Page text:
Massachusetts Daily Collegian

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A free and responsible press serving the UMass community since 1890

Massachusetts Daily Collegian

A free and responsible press serving the UMass community since 1890

Massachusetts Daily Collegian

99 percent vs. 1 percent

Hannah Cohen/Collegian
Hannah Cohen/Collegian

“What do I have in common with the 1 percent? The 1 percent exerts undue influence on American politics and exploits the 99 percent for their selfish ends.”

This is a sentiment common among those on the political left, using terminology inspired specifically by the Occupy Wall Street movement and more broadly by Marxian tradition.

This may appear to be an attractive political ideology, but, when examined more substantively, it can hold back the very same people that it purports to liberate. And, the ideology is not consistent with the idea of liberty we have traditionally had in the United States.

At first glance, it might appear that the numbers are overwhelming. The interests of 1 percent should not dominate over the interests of the 99 percent, at least in a democracy.

The controversy is all about politics. Much of the 99 percent haven’t been consulted as to their inclusion in this percentage, and some of them might not even consider them a part of this large group. Within the movement, we might have a case of the 53 percent versus the 46 percent.

I can empathize with the idealism of the movement. The Marxian tradition, which inspires the Occupy movement, emphasizes that if human beings did not have to be concerned with selling their labor merely to survive, we would be free to explore the things in which we were truly interested. For example, instead of working at a major retailer, I could study art or music.

We know from past experience that such a model will collapse. There is a lot of necessary work that needs to be done to maintain our modern way of life. But, we can choose if this work will be assigned to us by someone with authority or if we do it by our own free choice.

It has been asserted that the 1 percent has undue influence in society, and admittedly they do get their voices heard more often, but this more likely correlates with their high levels of success rather than causes their success. Part of the way people become successful is by being involved with life and society. It makes sense that they may be involved with government. In addition, the 1 percent are enormous contributors to society, and for this they often work behind the scenes and do not get the credit they deserve.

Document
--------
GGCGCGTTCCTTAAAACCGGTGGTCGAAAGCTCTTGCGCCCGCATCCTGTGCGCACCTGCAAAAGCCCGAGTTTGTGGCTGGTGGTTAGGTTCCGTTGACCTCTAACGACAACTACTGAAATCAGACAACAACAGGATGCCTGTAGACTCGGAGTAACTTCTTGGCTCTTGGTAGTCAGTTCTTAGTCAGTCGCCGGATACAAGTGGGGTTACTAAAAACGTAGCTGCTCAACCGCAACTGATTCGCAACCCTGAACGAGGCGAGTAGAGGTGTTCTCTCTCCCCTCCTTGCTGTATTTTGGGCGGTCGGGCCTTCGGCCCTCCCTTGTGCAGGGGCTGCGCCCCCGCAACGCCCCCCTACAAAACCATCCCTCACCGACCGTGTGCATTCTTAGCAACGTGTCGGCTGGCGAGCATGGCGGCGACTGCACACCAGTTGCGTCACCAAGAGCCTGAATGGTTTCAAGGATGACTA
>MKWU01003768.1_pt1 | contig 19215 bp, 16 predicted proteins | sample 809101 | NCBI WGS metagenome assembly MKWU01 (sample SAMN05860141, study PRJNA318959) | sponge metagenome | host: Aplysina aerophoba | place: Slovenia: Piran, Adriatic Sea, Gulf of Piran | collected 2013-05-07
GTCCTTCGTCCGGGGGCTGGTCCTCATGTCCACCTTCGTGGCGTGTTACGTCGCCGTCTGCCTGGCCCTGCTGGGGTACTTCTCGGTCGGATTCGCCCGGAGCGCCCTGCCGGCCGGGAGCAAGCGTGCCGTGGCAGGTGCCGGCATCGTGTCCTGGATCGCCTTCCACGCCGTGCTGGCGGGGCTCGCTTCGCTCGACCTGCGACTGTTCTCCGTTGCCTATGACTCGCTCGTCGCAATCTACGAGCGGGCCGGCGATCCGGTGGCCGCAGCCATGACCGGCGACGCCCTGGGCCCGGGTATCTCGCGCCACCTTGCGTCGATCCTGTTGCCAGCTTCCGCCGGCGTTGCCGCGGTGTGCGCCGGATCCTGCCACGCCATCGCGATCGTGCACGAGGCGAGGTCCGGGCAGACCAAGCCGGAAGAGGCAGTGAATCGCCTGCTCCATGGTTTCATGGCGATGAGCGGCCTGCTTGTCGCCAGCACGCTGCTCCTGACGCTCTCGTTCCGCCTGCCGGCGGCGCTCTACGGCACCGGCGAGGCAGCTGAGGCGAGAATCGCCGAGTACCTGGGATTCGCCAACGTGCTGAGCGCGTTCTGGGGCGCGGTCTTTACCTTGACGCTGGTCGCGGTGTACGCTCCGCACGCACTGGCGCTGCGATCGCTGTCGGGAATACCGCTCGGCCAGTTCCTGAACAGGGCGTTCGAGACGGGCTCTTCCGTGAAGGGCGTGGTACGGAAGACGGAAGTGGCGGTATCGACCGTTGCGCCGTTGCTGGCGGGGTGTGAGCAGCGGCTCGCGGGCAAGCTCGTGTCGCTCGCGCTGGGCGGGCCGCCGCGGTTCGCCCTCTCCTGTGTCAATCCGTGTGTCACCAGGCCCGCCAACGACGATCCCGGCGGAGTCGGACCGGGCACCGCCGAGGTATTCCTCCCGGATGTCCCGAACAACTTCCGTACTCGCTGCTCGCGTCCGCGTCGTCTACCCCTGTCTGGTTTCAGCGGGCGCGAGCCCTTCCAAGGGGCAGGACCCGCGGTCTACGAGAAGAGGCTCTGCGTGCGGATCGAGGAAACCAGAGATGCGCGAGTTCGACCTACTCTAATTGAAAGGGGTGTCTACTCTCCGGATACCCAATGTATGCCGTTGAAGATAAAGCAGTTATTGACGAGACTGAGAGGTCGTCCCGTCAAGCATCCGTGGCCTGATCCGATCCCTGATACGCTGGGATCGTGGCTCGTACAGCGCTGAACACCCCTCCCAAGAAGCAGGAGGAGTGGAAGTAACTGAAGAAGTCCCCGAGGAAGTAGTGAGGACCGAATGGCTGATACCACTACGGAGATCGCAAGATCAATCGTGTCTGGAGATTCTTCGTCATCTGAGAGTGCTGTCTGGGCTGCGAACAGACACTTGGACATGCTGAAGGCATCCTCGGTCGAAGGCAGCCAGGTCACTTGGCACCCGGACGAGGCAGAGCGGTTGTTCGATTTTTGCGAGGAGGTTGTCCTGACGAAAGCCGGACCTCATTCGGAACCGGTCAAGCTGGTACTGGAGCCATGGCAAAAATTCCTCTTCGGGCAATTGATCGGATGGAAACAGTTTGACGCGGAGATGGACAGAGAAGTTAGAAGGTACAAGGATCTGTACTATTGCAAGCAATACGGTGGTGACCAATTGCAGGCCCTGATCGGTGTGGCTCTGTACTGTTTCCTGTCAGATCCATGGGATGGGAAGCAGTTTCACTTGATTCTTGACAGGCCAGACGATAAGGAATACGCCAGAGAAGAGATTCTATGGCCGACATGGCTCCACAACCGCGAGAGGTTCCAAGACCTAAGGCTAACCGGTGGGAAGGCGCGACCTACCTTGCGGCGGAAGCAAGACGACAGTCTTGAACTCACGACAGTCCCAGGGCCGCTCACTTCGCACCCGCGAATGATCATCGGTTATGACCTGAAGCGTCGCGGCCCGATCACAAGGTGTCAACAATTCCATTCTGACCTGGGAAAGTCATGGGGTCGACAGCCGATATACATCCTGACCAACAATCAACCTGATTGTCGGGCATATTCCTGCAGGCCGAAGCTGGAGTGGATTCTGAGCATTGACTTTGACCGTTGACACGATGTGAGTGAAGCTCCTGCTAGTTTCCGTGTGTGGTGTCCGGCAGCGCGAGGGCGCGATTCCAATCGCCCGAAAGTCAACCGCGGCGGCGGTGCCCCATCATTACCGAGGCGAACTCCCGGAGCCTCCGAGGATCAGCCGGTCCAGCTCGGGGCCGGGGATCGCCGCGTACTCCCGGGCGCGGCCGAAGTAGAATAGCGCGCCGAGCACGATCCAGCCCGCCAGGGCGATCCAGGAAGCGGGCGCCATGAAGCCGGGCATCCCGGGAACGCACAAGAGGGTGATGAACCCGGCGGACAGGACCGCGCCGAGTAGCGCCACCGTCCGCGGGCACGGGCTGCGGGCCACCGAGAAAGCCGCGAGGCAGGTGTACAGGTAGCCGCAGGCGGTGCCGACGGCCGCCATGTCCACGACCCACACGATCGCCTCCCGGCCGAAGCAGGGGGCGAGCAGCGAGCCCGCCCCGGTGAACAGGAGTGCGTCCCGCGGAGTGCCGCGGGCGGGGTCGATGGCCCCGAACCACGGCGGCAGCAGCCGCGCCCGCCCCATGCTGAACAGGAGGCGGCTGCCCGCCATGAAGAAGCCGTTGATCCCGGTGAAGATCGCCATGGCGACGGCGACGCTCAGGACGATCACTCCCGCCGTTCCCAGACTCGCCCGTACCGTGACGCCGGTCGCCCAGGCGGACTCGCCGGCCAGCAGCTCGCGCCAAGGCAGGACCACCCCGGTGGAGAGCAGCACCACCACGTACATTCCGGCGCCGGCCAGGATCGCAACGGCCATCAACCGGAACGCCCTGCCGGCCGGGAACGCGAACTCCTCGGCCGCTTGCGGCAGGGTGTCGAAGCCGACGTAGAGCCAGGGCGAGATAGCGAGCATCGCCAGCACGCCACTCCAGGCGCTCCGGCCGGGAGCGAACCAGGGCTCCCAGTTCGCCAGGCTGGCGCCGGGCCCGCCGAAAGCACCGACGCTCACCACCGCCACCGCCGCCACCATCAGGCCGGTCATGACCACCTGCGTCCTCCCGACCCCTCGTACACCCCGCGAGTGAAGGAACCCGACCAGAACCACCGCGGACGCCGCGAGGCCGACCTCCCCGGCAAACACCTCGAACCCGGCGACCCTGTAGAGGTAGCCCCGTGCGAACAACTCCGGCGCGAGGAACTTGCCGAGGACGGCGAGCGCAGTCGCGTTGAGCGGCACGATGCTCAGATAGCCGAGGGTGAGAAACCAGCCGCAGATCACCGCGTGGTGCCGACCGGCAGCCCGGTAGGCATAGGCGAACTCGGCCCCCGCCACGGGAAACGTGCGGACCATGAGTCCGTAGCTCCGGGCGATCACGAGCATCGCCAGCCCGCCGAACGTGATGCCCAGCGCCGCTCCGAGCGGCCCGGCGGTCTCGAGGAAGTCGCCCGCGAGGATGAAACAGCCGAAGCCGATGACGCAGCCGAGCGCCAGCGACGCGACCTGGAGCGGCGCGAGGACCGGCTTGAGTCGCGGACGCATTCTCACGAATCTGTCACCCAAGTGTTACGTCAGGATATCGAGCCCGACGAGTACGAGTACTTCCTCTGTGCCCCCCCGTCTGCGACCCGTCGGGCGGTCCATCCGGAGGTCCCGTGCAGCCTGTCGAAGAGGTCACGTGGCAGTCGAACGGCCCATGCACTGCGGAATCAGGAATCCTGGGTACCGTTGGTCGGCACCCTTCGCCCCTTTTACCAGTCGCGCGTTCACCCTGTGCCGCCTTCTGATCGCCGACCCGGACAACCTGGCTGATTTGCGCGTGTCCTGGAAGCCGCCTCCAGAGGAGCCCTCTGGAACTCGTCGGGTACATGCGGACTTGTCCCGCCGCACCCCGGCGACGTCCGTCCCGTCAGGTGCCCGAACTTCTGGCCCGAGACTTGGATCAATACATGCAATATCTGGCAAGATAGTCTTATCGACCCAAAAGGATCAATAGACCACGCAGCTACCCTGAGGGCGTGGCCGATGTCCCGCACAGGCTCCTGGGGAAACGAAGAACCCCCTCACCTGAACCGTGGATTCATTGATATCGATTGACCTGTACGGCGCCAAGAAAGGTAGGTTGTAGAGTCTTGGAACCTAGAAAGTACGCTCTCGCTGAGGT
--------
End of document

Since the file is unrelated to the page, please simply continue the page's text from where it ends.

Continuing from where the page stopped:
The work of the 1 percent may be both direct and indirect. The 1 percent is often involved in many projects that improve society, either through business or philanthropic efforts. In many cases, they are the ones that are at the forefront of culture. Many of the cultural institutions we are familiar with exist as a result of the generosity of successful individuals, and much of the technology we enjoy is a result of innovative entrepreneurs.

The argument of the Occupy movement makes it seem as if there is a vast cultural divide between the 1 percent and the 99 percent, but this is not the case.

The 1 percent live all around us, and many are down-to-earth people. The best thing for the 99 percent to do would be to find the 1 percent and learn from them. If someone who started life in the 99 percent goes on to discover a medical breakthrough, not only will they join the 1 percent, but they have just improved life for the 100 percent by curing those who were previously sick.

The idea of liberty as it has existed in the United States, at least historically, has not been based on the liberty to do whatever we feel like, but rather on the freedom to advance our talents and improve our personal wellbeing.

It might seem that Marxian ideology will make us the most free, as its vision is such that we have no responsibilities other than to explore what we truly enjoy, but this is only freedom in the sense that a young child has the freedom to explore the grounds of his preschool. This false freedom is circumscribed by the fact that we are ultimately dangerously dependent on someone else for our survival.